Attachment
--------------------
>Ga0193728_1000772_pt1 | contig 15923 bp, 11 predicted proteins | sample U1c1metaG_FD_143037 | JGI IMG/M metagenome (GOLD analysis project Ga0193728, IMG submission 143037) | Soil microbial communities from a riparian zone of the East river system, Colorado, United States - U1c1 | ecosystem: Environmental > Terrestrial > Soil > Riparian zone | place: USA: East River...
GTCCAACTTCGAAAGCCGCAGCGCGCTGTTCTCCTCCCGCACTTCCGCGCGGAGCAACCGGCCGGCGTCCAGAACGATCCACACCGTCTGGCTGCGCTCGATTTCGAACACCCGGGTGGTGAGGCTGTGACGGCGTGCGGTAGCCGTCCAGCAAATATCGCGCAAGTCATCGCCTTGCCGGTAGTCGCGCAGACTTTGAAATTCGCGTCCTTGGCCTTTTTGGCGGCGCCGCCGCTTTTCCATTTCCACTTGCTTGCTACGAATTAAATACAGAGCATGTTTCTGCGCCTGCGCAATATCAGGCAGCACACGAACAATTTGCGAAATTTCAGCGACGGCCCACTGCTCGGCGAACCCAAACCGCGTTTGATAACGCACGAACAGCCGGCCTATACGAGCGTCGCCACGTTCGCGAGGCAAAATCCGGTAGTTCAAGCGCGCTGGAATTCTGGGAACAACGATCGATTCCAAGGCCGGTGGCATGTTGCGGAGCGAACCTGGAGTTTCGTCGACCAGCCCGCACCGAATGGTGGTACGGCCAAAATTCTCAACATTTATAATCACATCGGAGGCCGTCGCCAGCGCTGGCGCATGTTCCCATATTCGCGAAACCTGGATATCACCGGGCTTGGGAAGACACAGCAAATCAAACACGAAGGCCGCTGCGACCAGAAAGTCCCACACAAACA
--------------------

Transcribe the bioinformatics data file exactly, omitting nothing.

>Ga0193728_1000772_pt1 | contig 15923 bp, 11 predicted proteins | sample U1c1metaG_FD_143037 | JGI IMG/M metagenome (GOLD analysis project Ga0193728, IMG submission 143037) | Soil microbial communities from a riparian zone of the East river system, Colorado, United States - U1c1 | ecosystem: Environmental > Terrestrial > Soil > Riparian zone | place: USA: East River...
GTCCAACTTCGAAAGCCGCAGCGCGCTGTTCTCCTCCCGCACTTCCGCGCGGAGCAACCGGCCGGCGTCCAGAACGATCCACACCGTCTGGCTGCGCTCGATTTCGAACACCCGGGTGGTGAGGCTGTGACGGCGTGCGGTAGCCGTCCAGCAAATATCGCGCAAGTCATCGCCTTGCCGGTAGTCGCGCAGACTTTGAAATTCGCGTCCTTGGCCTTTTTGGCGGCGCCGCCGCTTTTCCATTTCCACTTGCTTGCTACGAATTAAATACAGAGCATGTTTCTGCGCCTGCGCAATATCAGGCAGCACACGAACAATTTGCGAAATTTCAGCGACGGCCCACTGCTCGGCGAACCCAAACCGCGTTTGATAACGCACGAACAGCCGGCCTATACGAGCGTCGCCACGTTCGCGAGGCAAAATCCGGTAGTTCAAGCGCGCTGGAATTCTGGGAACAACGATCGATTCCAAGGCCGGTGGCATGTTGCGGAGCGAACCTGGAGTTTCGTCGACCAGCCCGCACCGAATGGTGGTACGGCCAAAATTCTCAACATTTATAATCACATCGGAGGCCGTCGCCAGCGCTGGCGCATGTTCCCATATTCGCGAAACCTGGATATCACCGGGCTTGGGAAGACACAGCAAATCAAACACGAAGGCCGCTGCGACCAGAAAGTCCCACACAAACA